IT’S been a year of upsets in the All-Ireland hurling championships.
Last Sunday underdogs Tipperary and Kilkenny ended the three-in-a-row dreams at minor and senior respectively of Galway and Cork, while yesterday, at Croke Park, the U21’s of Tipperary almost made it a hat-trick and came within an ace of upstaging hot favourites Kilkenny in a rip-roaring contest.
It all came down to a last second opportunist goal by young substitute Richie Hogan that saved Kilkenny. But it was nothing less than they deserved.
For nearly ten minutes, defending a one-goal lead given to them in emphatic fashion in the 54th minute by centre-forward Niall Teehan, a heroic Tipperary rearguard had held out against wave after wave of Kilkenny attacks.
Goalkeeper Gerry Kennedy made a double save in the 58th minute that was as fine as anything his senior counterpart Brendan Cummins has made in his long and glittering career and during that period an enthralled crowd in excess of 20,000 also saw several goal-line clearances by a variety of stars in a supercharged Tipp defence.
Full-backs Paddy Stapleton, Alan Byrne and Conor O’Brien all laid their bodies on the line as an increasingly desperate Kilkenny came in search of the equaliser. It was magnificent stuff by two magnificent teams.
Aided by a slight breeze, Kilkenny started in style. Points from wing-forward TJ Reid and senior midfield star James ‘Cha’ Fitzpatrick gave the Cats a two-point lead after just two minutes. John Tennyson and Richie Power, the other two starters in Kilkenny’s senior win last Sunday, also played well and made significant contributions over the hour. But the fear beforehand, such was the extent of Kilkenny’s favouritism, was that they would romp this game, just as they had done against the same opposition in the final of two years ago.
That start wasn’t the best omen. Soon, however, it emerged that this Tipperary team had come to play.
“It’s a long time since a Tipperary team played with such heart and conviction,” said manager Tom Fogarty and he was spot on.
For the rest of the half, for the rest of the game, indeed, this underrated Tipperary team defined that very word: team. From one end of the superbly-prepared pitch (would that it had been like this for the senior game a week ago) to the other, they hunted in packs, defended in groups of two and three, fought for every ball and chased every cause, lost or otherwise.
By the 28th minute, against the elements and against the odds, they had fought their way to parity at 0-8 apiece.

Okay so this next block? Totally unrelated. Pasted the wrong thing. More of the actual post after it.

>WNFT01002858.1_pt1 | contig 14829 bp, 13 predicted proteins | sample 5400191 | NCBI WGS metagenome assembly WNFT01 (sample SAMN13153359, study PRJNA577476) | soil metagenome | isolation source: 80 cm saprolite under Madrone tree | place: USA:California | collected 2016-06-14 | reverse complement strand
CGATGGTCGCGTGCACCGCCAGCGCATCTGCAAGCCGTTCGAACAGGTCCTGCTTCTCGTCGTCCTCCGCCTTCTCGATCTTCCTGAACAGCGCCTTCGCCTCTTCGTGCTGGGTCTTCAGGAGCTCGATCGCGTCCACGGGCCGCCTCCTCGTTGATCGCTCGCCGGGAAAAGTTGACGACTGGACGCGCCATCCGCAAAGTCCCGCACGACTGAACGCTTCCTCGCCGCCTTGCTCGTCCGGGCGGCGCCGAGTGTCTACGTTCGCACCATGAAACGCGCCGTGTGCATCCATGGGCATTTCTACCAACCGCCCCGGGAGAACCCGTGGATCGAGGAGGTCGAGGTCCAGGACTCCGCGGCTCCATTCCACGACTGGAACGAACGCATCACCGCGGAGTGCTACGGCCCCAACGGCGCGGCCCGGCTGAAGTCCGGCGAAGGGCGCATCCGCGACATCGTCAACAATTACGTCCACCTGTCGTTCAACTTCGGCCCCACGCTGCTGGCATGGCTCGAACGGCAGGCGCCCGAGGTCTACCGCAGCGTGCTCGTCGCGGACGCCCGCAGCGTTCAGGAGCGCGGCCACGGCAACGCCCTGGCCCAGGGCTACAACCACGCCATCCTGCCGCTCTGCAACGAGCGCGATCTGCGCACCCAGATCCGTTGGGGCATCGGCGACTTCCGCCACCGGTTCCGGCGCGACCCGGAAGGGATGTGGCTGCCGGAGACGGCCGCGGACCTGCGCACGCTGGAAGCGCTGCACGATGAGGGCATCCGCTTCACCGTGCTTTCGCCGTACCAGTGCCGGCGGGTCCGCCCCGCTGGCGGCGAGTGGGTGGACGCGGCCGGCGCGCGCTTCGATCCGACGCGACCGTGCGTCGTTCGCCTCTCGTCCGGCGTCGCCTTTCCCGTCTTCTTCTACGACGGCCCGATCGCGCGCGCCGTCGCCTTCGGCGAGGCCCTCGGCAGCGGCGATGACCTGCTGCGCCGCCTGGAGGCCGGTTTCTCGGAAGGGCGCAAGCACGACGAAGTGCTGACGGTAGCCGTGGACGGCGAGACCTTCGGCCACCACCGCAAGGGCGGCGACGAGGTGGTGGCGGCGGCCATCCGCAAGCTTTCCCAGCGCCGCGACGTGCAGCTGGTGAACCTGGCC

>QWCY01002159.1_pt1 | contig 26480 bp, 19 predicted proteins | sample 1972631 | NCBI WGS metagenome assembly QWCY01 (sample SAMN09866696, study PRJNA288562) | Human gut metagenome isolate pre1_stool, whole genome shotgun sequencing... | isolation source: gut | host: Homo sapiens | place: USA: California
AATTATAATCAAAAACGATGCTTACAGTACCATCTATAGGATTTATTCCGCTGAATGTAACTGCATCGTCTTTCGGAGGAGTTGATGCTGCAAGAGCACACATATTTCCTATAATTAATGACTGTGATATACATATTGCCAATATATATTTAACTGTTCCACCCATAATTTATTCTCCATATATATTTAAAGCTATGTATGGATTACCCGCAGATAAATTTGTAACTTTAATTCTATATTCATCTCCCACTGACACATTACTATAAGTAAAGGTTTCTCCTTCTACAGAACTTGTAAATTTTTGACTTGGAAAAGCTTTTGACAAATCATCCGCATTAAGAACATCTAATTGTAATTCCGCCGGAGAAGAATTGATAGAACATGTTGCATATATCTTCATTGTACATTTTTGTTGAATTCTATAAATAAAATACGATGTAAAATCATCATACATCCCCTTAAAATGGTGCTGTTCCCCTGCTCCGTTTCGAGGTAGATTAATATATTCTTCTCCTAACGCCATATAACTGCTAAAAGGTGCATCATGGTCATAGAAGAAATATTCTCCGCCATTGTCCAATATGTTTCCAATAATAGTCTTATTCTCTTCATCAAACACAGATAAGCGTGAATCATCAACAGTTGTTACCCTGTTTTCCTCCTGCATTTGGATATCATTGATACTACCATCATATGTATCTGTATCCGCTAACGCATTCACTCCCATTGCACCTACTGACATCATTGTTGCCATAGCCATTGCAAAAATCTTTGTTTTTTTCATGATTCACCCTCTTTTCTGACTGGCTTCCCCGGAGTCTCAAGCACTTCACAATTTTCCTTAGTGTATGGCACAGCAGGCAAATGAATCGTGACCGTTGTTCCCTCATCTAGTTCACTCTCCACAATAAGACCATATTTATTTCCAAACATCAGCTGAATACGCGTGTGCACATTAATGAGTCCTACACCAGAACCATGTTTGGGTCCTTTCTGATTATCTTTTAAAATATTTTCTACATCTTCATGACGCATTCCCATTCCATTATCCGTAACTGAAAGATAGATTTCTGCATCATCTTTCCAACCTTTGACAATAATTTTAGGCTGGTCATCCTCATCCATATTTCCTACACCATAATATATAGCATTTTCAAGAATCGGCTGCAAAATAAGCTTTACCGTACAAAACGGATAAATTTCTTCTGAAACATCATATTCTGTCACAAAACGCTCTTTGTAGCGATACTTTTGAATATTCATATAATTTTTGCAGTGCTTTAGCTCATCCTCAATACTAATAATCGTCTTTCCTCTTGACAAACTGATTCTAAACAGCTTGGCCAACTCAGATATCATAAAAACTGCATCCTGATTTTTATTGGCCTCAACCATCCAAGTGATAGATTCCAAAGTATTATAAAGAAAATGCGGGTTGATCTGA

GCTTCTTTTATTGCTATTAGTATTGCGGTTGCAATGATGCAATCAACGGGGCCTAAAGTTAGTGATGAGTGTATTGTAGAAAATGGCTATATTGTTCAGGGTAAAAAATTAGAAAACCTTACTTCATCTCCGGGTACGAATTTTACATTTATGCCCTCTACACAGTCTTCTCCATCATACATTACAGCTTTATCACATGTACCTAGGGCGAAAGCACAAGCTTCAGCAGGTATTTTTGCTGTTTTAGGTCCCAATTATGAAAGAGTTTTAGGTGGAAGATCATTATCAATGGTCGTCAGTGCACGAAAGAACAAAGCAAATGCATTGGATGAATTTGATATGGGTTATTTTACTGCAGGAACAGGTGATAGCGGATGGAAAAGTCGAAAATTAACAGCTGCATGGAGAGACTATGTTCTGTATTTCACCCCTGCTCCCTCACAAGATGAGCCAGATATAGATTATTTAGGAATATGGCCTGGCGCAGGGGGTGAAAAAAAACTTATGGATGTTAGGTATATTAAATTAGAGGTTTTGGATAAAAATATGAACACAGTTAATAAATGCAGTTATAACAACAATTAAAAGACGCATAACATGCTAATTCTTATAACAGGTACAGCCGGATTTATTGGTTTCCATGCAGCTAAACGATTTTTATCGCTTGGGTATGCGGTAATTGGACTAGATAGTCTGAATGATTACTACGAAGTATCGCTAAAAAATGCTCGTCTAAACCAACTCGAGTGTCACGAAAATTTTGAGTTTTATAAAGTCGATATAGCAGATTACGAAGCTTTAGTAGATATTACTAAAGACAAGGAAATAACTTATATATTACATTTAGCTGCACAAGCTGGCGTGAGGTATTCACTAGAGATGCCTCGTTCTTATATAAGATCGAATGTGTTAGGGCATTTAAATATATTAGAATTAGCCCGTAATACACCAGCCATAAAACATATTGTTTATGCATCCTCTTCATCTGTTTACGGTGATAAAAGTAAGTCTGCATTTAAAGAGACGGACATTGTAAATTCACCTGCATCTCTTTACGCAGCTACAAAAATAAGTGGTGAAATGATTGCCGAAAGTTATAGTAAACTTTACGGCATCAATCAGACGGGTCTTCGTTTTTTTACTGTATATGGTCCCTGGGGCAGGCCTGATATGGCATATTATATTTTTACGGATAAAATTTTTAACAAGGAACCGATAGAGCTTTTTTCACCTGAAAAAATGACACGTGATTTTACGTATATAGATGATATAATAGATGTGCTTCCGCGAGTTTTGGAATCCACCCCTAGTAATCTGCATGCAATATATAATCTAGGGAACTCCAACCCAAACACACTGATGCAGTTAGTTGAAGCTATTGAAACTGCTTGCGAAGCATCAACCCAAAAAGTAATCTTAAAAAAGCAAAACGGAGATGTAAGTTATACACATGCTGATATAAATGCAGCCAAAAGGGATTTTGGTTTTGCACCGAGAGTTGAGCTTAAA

The bulk of those points, from both sides, had come from placed balls (Cha with five for Kilkenny, Darragh Egan with three and Stephen Lillis with one for Tipperary), but no matter; this had developed into a top-class match between two well-matched sides.
“We were anxious to stay with them until half-time, which we did,” said the Tipperary manager. “There was only a point in it and it could have been a draw.”
At 0-9 to 0-8, with Cha giving Kilkenny the most slender of leads, and with the favouring wind to come, Tipperary fans began to hope.
This wasn’t the Tipperary team Kilkenny had been led to believe would turn up: a lucky, sub-standard side that had struggled to get past Clare and Cork in Munster and that had beaten nobody in the semi-final, crushing Antrim 5-19 to 0-7. This was the real McCoy in the blue-and-gold, a team of talent, purpose and belief.
In those circumstances, Kilkenny could have folded, could have seen their dreams evaporate in the way both Galway and Cork saw their dreams shattered last week, but there was character in these young Cats.
Even as Tipp continued to hurl with conviction and class and took the lead in the 10th minute of the second half with a well-struck 20m free by Darragh Egan, Kilkenny fought their corner and held on.
Halfway through the half, it looked like it was going away from them, with the score at 1-13 to 0-13, but then came a goal from a blistering shot by Richie Power after an inch-perfect pressure-pass by David McCormack.
From there Kilkenny even went ahead with a point from the wing by supersub Richie Hogan and now it was Tipp’s turn to fight back. A point from Egan then that goal by Teehan, and it was all set up for that frantic finish.
Credit — great credit — to two outstanding teams; credit also to referee Michael Haverty who, after a whistle-happy start, went on to play his part in this heart-warming spectacle.
The one unhappy point was a straight red card for Kilkenny sub Maurice Nolan for a dangerous pull on the outstanding Woodlock. It left Kilkenny reduced to 14 with nearly five minutes left to play (including added time) and trying to find that goal.
It speaks volumes then that they did. “Any time you lose a player it’s not good for the team,” said Cha Fitzpartick later, who felt for his team-mate; “The best thing you have out there is each other, but you just have to work harder when something like that happens.”
Working harder is what both of these teams will have to do now for the next week, as they look for that little extra to take them over the line.
What a prospect in store next Saturday.
Scorers: Kilkenny: J. Fitzpatrick 0-6 (all frees); R. Power 1-1; R. Hogan 1-1; A. Murphy 0-3; TJ Reid 0-2; P. Hogan 0-1. Tipperary: D. Egan 1-5 (1-3 frees); N. Teehan 1-1; S. Lillis 0-3 (0-2 frees); J. Woodlock 0-2; D. Sheppard, R. O’Dwyer, D. Young, 0-1 each.
KILKENNY: L. Tierney; K. Joyce, J. Tennyson, S. Cummins; P. Hartley, J. Dalton, D. Fogarty; J. Fitzpatrick, M. Fennelly; TJ Reid, A. Murphy, P. Hogan; A. Healy, R. Power, D. McCormack. Subs: R. Hogan (Healy 40); M. Nolan (P. Hogan 56); B. Beckett (Murphy 59).
TIPPERARY: G. Kennedy; P. Stapleton, A. Byrne, C. O’Brien; D. Young (capt.), JB McCarthy, S. Horan; J. Woodlock, S. Lillis; R. O’Dwyer, N. Teehan, D. Sheppard; R. Ruth, D. Egan, R. McLoughney. Subs: D. Hickey (Ruth 30); D. O’Hanlon (McLoughney 30); K. Quinlan (McCarthy 50).
Referee: M. Haverty (Galway).